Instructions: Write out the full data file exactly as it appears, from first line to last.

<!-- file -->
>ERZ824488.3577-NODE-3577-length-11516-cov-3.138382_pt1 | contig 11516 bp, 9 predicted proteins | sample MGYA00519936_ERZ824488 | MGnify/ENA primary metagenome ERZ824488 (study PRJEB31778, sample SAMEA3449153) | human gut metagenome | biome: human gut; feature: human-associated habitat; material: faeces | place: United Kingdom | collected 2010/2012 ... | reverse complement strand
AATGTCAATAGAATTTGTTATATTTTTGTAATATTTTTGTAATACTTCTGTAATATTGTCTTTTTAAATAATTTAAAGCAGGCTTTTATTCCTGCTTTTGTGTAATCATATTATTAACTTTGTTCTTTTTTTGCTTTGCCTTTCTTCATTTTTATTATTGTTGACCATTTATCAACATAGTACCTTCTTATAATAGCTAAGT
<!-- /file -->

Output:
>ERZ824488.3577-NODE-3577-length-11516-cov-3.138382_pt1 | contig 11516 bp, 9 predicted proteins | sample MGYA00519936_ERZ824488 | MGnify/ENA primary metagenome ERZ824488 (study PRJEB31778, sample SAMEA3449153) | human gut metagenome | biome: human gut; feature: human-associated habitat; material: faeces | place: United Kingdom | collected 2010/2012 ... | reverse complement strand
AATGTCAATAGAATTTGTTATATTTTTGTAATATTTTTGTAATACTTCTGTAATATTGTCTTTTTAAATAATTTAAAGCAGGCTTTTATTCCTGCTTTTGTGTAATCATATTATTAACTTTGTTCTTTTTTTGCTTTGCCTTTCTTCATTTTTATTATTGTTGACCATTTATCAACATAGTACCTTCTTATAATAGCTAAGT